Yet Another Gulf War

The members of the world's most exclusive club gathered in the Oval Office in a state of disbelief. Between them, they could draw on decades of experience of hurricanes and floods, at home and overseas, yet Nos. 41 and 42 could only shake their heads at the severity of Katrina's destruction. "Isn't it unbelievable," former presidents George H.W.

BUSH: RIDE'EM, COWBOY!

During his monthlong departure from D.C., President Bush will cycle without the secrecy that normally surrounds his long weekend rides. The idea: to "demonstrate the importance of physical fitness," says White House Press Secretary Scott McClellan.But friends who have joined the biker-in-chief say he's an aggressive cyclist. "That goddam bicycle riding he's doing is crazy stuff," says a family friend who asked not to be identified because he was discussing the president's private life. "He's...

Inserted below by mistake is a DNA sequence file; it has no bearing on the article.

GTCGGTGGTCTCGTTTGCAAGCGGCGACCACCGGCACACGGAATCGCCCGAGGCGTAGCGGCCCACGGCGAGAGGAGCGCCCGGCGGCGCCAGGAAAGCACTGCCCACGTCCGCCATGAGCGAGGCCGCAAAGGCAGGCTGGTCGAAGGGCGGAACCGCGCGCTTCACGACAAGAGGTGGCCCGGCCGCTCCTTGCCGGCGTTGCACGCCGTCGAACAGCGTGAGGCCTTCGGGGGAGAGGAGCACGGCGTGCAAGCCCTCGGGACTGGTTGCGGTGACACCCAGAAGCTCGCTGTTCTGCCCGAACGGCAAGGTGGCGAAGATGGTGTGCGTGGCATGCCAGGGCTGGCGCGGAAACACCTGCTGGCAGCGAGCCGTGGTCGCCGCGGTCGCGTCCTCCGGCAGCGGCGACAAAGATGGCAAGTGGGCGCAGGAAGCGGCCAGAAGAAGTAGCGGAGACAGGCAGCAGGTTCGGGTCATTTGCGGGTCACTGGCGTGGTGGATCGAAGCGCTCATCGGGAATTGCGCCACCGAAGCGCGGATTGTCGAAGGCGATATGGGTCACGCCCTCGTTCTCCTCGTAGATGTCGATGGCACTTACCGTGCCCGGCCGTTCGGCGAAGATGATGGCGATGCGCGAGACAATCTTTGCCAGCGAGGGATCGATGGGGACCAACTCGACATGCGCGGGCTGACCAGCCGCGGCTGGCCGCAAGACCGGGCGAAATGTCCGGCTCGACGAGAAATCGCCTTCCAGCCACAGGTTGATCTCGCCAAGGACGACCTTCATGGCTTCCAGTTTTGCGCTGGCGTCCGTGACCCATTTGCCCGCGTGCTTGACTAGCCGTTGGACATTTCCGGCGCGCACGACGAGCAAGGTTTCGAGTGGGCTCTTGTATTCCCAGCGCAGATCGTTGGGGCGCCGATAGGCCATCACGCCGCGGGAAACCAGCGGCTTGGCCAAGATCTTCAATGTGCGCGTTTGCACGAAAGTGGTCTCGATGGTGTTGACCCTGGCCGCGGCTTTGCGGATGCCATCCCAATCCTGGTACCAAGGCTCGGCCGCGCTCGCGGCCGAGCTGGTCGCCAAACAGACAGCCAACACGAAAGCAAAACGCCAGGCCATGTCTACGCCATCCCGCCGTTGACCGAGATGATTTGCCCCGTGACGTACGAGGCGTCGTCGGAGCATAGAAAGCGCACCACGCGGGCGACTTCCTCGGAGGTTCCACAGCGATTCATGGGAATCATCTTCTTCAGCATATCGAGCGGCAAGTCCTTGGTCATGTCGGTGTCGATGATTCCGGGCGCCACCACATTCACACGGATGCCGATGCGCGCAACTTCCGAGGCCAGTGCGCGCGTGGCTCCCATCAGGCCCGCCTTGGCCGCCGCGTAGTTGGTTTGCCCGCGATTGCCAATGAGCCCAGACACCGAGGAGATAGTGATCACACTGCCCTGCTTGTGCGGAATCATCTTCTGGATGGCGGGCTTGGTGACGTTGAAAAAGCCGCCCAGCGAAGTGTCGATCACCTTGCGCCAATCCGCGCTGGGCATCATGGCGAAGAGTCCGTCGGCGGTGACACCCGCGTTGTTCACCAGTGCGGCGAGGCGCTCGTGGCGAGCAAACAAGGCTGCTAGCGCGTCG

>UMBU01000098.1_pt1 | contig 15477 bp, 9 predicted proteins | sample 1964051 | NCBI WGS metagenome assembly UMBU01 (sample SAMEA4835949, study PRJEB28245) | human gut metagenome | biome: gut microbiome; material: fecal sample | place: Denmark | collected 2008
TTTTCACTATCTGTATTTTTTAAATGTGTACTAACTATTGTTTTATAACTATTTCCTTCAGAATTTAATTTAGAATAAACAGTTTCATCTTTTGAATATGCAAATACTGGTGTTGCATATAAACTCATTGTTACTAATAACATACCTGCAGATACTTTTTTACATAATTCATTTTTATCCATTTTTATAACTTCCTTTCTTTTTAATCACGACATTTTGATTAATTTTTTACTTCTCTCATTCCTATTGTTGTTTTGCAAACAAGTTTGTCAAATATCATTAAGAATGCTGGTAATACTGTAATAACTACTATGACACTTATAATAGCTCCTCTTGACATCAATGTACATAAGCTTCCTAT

POLITICS: FLAP OVER THE FRIST FLIP

Sen. Bill Frist's decision to break with the president over stem-cell research annoyed Bush's aides. "He's changed his position on this before," said one senior Bush adviser, who declined to be identified so he could speak freely.

The Oval: It's Summer Vacation

What does the president do with his leisure time in Crawford, Texas, when he's not clearing brush or riding his bike? One idea might be an hour or two in front of the TV to watch the new 13-part drama "Over There" on FX.Created by Steven Bochco, whose credits include "NYPD Blue" and "Hill Street Blues," "Over There" is being sold as the first TV drama about the current war in Iraq.

Pages